Did you know the difference between virtual machines and containers?​


What is virtualization?

Virtualisation has been known for quite a long time, at least since the 1974 seminal paper by G. J. Popek and R. P. Goldberg, who formalised the requirements to support virtualisation efficiently. At the time, the term referred to the full emulation in software on one computer system (guest) on another (host). Usually, the host and guest had different hardware architectures (CPU type, peripherals, …).

This type of virtualisation has been used with success for the emulation of long gone hardware systems, not commercially available anymore, for both specialised production systems and entertainment (for instance, the popular arcade console emulator MAME was first released in 1997). This kind of virtualisation is very demanding from the point of view of compute resources needed on the host.

Virtualization nowadays

The situation changed around the mid 2000s, when both Intel and AMD added to their processors the instructions for hardware-assisted virtualisation. This enabled a much more efficient virtualisation and opened the door to a new business based on renting unused compute infrastructures, started at Amazon as a way to recover the investments in hardware, which had to be provisioned for holiday seasons and remained very lightly loaded at other times of year. Such business became so profitable that Amazon grew an infrastructure dedicated to it, followed by Google and Microsoft. Today, the three companies together own a 60% share of the entire cloud computing business.

Virtual machines

One of the crucial reasons why so many businesses accepted to move their compute infrastructure to the cloud is that virtual machines provide a very tight isolation: the companies are able to manage 100% the guest computer system, with no interference from either the cloud provider (who runs and manages the host computer systems through so-called hypervisors) or peer customers.

In parallel, in the past decade, a transformation of the software architectures has been ongoing, which has converted monolithic multi-purpose applications relying on huge relational databases into smaller single-purpose applications interacting through loose intermediaries, called micro-services. Due to their nature, it made sense from a software perspective (for deployment, management, supervision, etc.) to continue to assume that every micro-service would have its own virtual machine. But, unfortunately, this was soon found to be very inefficient from the point of view of resource utilisation.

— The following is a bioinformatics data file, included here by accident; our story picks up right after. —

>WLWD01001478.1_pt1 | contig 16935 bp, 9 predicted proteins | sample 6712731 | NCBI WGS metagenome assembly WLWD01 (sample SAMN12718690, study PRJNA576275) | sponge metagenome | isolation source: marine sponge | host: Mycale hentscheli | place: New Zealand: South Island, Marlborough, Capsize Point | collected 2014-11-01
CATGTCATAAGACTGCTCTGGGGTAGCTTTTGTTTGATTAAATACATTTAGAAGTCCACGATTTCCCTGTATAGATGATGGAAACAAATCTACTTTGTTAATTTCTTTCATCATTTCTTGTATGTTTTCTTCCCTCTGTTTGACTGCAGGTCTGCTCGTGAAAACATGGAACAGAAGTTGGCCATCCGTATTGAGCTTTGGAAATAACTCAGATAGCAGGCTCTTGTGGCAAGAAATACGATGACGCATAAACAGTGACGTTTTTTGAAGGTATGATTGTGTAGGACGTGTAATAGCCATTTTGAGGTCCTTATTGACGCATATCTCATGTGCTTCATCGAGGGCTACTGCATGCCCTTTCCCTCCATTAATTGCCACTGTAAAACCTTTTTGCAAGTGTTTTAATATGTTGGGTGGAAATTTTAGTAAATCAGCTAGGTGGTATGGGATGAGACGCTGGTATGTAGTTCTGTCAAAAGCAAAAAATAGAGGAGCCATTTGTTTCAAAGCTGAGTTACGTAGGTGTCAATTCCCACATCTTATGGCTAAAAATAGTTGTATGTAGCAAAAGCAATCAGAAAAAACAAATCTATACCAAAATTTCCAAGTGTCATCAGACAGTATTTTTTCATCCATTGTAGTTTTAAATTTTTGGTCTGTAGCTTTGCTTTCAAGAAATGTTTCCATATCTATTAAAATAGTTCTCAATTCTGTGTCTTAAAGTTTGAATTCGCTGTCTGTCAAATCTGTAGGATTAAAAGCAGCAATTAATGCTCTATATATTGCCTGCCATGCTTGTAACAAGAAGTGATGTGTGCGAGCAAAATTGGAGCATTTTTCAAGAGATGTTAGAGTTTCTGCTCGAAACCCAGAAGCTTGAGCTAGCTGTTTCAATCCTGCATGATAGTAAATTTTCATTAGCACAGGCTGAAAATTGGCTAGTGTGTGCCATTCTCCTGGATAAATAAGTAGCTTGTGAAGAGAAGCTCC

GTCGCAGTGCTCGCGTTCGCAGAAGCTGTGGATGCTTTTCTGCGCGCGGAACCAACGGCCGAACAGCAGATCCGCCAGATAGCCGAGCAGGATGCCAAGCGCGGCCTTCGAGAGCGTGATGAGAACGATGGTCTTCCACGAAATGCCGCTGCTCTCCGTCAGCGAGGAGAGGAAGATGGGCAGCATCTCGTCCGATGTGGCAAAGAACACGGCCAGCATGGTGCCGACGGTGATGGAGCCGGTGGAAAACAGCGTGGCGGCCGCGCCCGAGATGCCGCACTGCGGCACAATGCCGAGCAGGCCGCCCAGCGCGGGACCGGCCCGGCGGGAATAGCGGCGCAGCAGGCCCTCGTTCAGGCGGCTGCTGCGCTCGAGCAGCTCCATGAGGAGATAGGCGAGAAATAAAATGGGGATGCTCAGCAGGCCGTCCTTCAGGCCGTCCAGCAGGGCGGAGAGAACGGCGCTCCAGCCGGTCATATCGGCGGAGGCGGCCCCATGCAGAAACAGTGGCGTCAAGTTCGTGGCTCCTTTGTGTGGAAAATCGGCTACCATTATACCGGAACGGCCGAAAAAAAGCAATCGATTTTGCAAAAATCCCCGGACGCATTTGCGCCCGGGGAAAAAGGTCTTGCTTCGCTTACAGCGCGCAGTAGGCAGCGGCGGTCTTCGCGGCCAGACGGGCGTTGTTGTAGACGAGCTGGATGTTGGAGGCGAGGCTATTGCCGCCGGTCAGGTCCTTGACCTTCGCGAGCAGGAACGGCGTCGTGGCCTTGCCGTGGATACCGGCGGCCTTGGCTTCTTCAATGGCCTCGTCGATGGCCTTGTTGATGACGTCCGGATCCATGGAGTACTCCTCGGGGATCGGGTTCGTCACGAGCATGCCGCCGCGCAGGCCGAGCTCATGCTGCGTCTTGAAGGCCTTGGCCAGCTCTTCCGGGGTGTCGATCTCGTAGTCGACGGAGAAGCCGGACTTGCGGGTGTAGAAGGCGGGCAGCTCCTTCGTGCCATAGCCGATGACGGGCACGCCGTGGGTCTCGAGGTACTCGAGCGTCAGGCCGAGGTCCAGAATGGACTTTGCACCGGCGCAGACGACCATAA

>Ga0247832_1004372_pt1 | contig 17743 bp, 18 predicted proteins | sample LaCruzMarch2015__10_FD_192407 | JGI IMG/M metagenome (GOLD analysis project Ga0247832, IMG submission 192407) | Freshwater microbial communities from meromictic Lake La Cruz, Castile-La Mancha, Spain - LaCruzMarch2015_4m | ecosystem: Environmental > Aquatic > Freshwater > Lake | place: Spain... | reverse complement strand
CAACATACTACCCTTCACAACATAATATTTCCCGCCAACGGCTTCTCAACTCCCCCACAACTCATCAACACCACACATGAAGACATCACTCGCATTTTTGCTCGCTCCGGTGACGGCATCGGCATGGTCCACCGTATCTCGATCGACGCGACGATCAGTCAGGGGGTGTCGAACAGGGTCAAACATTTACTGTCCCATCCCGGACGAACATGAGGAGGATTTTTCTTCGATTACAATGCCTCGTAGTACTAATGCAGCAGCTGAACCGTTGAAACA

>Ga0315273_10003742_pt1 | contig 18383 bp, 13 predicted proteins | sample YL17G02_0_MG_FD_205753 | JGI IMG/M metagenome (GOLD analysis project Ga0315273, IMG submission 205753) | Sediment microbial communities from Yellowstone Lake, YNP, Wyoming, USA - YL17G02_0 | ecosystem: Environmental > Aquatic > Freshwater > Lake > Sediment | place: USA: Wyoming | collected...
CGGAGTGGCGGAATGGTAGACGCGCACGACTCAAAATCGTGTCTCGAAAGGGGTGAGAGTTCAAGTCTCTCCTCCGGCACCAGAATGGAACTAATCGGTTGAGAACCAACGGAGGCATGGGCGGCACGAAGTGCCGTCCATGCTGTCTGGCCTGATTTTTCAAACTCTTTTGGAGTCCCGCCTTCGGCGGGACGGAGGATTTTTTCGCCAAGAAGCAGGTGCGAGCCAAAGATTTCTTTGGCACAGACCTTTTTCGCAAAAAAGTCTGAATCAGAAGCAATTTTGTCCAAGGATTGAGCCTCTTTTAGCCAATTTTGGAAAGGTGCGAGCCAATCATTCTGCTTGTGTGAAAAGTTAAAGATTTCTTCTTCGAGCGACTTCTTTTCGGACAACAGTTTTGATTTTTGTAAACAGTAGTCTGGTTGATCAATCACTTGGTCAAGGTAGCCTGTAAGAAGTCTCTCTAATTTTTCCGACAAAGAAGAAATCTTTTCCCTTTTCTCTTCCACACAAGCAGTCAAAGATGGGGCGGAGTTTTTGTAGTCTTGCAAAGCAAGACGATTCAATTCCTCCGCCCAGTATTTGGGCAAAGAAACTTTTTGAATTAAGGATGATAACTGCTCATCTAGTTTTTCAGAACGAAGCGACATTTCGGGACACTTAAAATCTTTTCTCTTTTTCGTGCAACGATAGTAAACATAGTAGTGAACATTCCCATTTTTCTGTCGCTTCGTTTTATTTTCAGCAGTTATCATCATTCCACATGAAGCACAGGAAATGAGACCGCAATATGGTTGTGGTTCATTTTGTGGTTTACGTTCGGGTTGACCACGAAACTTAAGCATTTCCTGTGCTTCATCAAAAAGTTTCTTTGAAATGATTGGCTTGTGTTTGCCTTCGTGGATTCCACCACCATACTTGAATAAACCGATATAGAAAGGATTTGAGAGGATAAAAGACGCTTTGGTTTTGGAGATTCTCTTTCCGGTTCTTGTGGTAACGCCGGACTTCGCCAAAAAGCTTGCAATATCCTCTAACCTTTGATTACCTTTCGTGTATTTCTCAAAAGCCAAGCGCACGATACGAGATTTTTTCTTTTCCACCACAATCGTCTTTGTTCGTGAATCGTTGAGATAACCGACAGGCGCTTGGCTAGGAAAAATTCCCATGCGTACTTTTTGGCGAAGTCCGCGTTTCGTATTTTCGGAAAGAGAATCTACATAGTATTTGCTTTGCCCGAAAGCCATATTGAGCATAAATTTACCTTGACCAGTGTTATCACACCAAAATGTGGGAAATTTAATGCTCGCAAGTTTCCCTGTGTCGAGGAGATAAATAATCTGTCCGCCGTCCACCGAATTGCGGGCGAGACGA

The need for more lightweight virtualisation abstractions has led to the birth, and fast adoption, of containers. A container is a user-space program that runs in the same computer as its host but in a different namespace: the container only “sees” what the host operating system decides to show, e.g., only some directories (containing the operating system binaries and libraries, which do not need to be copied into the guest filesystem) or some network interfaces (typically virtual). By necessity, the container and host have to be compiled for the same hardware architecture, but this is not a problem as the same requirement also holds for hardware-assisted virtualisation.

Unlike virtual machines, the containers do not enjoy a very tight isolation and they cannot be managed independently from the host. Rather, since typically a production-grade application consists of many container types and instances, management is very often automated, e.g., via Docker or Kubernetes. Today, most new applications are deployed in containers rather than in virtual machines.

Virtualization in MARVEL

In MARVEL we will use containers to deploy the applications of our target use cases in the three projects pilots (Malta, Trento, Novi Sad). This will simplify the integration of contributions from the different contributing partners, as well as allow automated management and flexible adaptation to varying conditions.

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Blog series is organized by:  Claudio Cicconetti from the CNR team

Key Facts

  • Project Coordinator: Dr. Sotiris Ioannidis
  • Institution: Foundation for Research and Technology Hellas (FORTH)
  • E-mail: marvel-info@marvel-project.eu 
  • Start: 01.01.2021
  • Duration: 36 months
  • Participating Organisations: 17
  • Number of countries: 12

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This project has received funding from the European Union’s Horizon 2020 Research and Innovation program under grant agreement No 957337. The website reflects only the view of the author(s) and the Commission is not responsible for any use that may be made of the information it contains.